|Legal Opinion: |
Text of Document: June 7, 1991
I must apologize for the delay in this response. I have extensively researched the subject as well as the various legal opinions written in response to the issues you raise. Both your special counsel and your city attorney have given you excellent advice, and this opinion will only attempt to enlarge upon what has already been stated and to fill in some gaps.
My conclusions are that: 1. The power to contract with TVA resides in the municipal governing body and not the supervisory body of the Electric System; 2.The resolution accepting the 1989 amendment to the TVA power contract is probably valid, and its rescission at this late date would probably not be upheld; 3. The provision in the 1989 amendment making the power contract perpetual is not in violation of your charter or state statute or, public policy; 3. The TVA power contract as well as the Municipal Electric Plant Law (MEPL) contain restrictions on the disposition of surplus revenue and, the money the municipality may receive from the Electric System operations; 4. The BTES Board may have the descretion to reimburse the City for the expenditures you submitted, but, the City has no control over this descretion, nor can it override the Electric System's Board's decision on this matter.
1. The City has the authority to contract with TVA under the MEPL.
The Board has plenary authority under the MEPL regarding operation and control of the electric plant. It also appears to have the descretion to dispose of the property and revenues of the system so long is it does so consistent with the MEPL and the TVA power contract. However, contrary to Mr. _____ assertions, State ex rel. Patton v. Mayor and Board of Aldermen, City of Lexington, 626 S.W.2d 5 (1981), does not stand for the proposition that appointment of an electric system board relieves the municipality of all the authority enumerated in T.C.A. §§ 7-52-201 and 7-52-103. The Tennessee Supreme Court held only, that once a board is appointed, it, and not the municipality, becomes the "supervisory body" under T.C.A. § 7-52-114-117. The Board supervises operation of the utility, it does not exercise complete dominion and control over the electric system.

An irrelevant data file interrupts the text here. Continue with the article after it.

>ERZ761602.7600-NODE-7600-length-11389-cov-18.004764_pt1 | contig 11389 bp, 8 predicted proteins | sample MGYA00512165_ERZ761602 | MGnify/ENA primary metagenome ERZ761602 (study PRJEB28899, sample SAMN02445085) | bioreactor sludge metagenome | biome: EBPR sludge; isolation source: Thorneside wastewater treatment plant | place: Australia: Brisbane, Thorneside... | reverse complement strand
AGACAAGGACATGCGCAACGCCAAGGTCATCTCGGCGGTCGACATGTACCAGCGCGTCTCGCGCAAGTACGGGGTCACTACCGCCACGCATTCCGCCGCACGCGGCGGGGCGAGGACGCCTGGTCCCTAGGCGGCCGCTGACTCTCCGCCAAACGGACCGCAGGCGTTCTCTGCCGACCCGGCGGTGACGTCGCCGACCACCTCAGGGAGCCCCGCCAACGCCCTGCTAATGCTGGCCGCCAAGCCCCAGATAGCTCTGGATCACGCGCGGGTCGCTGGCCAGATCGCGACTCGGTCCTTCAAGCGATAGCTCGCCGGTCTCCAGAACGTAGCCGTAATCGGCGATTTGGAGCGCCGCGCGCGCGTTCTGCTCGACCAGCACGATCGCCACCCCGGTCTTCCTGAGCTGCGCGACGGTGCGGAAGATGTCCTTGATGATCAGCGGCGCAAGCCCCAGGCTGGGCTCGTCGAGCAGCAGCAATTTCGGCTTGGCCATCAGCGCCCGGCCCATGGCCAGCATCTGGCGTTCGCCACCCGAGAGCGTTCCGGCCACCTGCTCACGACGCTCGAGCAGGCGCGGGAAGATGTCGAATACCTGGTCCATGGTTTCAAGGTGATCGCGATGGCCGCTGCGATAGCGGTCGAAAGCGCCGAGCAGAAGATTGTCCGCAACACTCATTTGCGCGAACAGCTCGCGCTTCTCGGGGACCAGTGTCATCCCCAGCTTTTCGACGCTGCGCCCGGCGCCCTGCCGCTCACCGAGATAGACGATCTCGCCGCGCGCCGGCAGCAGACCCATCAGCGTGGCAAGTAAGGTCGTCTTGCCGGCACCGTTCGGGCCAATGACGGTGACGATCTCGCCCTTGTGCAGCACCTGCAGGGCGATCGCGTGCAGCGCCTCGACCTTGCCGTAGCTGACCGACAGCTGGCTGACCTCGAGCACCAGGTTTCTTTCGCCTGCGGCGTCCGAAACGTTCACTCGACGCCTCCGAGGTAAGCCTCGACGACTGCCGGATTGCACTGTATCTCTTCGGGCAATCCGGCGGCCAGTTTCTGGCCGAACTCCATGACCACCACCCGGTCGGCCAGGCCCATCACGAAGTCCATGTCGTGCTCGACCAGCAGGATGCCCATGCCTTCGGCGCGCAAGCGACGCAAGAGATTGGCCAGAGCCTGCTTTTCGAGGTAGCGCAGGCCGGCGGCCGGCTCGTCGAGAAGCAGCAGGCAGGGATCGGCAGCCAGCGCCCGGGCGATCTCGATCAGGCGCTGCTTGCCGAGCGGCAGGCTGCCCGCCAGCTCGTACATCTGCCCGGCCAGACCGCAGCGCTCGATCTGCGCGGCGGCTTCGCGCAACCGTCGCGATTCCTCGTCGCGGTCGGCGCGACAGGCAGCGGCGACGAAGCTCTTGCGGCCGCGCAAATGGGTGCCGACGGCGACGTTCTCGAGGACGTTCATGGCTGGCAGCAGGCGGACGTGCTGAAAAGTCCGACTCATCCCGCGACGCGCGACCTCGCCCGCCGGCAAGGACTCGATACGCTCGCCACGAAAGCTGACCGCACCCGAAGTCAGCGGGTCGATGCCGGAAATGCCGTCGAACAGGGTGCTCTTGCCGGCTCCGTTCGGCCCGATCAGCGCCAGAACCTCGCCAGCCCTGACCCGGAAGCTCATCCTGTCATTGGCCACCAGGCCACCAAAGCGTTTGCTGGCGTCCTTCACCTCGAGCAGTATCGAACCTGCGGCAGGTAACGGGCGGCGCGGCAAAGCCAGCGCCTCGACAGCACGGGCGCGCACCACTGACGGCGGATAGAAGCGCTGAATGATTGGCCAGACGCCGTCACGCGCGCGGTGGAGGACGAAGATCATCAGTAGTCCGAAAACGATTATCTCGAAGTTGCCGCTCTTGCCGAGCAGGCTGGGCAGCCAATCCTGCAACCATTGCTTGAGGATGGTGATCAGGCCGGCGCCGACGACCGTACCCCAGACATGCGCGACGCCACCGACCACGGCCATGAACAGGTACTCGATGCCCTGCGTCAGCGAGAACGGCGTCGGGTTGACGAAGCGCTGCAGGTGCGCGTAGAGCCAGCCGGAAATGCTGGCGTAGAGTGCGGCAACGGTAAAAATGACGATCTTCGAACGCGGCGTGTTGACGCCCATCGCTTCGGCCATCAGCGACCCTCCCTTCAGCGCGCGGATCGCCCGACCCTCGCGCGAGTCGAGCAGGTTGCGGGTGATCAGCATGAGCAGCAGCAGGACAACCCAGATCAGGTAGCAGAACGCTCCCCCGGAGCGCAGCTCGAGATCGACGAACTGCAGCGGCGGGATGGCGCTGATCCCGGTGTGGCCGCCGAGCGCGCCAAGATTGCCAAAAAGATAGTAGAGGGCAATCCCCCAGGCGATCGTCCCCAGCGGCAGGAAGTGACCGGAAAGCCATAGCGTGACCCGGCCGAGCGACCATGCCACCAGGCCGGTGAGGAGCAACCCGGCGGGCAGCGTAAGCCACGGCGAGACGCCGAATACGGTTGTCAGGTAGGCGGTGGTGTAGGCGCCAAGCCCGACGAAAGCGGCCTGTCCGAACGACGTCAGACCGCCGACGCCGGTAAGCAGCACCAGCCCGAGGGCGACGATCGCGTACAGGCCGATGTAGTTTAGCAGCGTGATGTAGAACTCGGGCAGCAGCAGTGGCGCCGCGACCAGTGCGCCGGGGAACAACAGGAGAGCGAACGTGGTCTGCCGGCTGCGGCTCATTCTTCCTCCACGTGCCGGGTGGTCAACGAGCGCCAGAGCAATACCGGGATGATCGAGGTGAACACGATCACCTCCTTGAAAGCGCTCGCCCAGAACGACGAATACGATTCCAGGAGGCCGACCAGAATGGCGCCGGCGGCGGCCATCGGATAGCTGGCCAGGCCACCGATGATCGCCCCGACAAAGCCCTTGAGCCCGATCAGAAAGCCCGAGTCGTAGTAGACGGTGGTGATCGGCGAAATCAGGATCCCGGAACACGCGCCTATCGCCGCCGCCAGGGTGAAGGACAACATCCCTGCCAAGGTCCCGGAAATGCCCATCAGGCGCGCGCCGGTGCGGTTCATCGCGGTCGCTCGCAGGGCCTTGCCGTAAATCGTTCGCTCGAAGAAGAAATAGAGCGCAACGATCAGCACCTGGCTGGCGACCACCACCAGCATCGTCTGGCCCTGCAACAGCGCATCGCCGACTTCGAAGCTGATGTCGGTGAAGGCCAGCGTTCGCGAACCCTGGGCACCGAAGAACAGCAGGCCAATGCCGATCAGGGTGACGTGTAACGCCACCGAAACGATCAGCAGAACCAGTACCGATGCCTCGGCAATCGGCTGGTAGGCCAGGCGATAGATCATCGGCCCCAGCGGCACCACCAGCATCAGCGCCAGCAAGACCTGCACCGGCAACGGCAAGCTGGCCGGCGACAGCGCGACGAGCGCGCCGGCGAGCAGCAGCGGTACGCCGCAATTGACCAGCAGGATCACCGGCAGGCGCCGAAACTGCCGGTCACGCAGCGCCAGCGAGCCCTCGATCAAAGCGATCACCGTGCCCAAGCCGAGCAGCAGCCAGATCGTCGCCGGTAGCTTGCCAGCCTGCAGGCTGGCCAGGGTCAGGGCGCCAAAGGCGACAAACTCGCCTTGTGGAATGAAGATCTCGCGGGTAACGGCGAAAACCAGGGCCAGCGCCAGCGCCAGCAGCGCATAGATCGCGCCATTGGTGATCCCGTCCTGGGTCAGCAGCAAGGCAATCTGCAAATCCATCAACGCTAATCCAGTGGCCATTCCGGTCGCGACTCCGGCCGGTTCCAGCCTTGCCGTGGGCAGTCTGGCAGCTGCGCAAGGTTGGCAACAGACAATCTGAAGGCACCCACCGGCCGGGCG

The municipality continues to exercise authority under the MEPL after it appoints a supervisory body. For example, the municipality may dissolve the board, City of Lexington, 626 S.W.2d 5 (Tenn. 1981), as well as sell off substantially all of the assets of the electric system (T.C.A. § 7-52-132). The municipality, not the supervisory board, has the authority to contract with TVA (T.C.A. § 7-52-201), and to make contracts for the purpose of obtaining loans (T.C.A. § 752-103(7).
Generally, the power to enter into a contract on behalf of the municipality resides in the legislative body or council, acting as a body, at a properly noticed regular or special meeting. 3 McQuillen, Municipal Corporations, Vol. 10, §§29.02,29.15.
... [N]o officer or board, other than the common council has power to bind the municipal corporation by contract uless duly empowered by statute, the charter, or authority conferredby the common council ...
[3 McQuillen, Municipal Corporations, Vol.10, §29.15, p. 315.]
The TVA power contract is, by its terms, "by and between" TVA and the City . The Board merely signs off on this contract, it is not specifically mentioned as a party. While the Board has authority under the MEPL to enter into certain contracts in furtherence of their operation of the systerm (T.C.A. §7-52-117(d)), it is not specifically authorized in this section or T.C.A. § 7-52-201 to contract with TVA on behalf of the municipality. There is also no express authority to contract as the municipality's agent granted in the city's charter. Consequently, until the city passed Resolution 90-21, expressly ratif[ying], confim[ing], and approv[ing] the 1989 amendment, it is at least arguable that the city was not bound by the amendment.
2. Can Resolution 90-21 be rescinded?
It is apparent from your memorandum to the Council, as well as the opinion of counsel, that the City Council was not aware of the significant changes being accomplished by the 1989 Amendment when they passed Resolution 90-21, ratifying and approving that Amendment.
The Attorney General has opined that: 1. the municipality, and not the board, may contract debt (OAG 12-16-68); 2. the board is an agent of the city, its employees are city employees, and its revenues are municipal funds (OAG U88-02, / /88, OAG 9-12-83); and 3. operation of the utility is subject to the laws governing municipal corporations (OAG U88-02, / /88).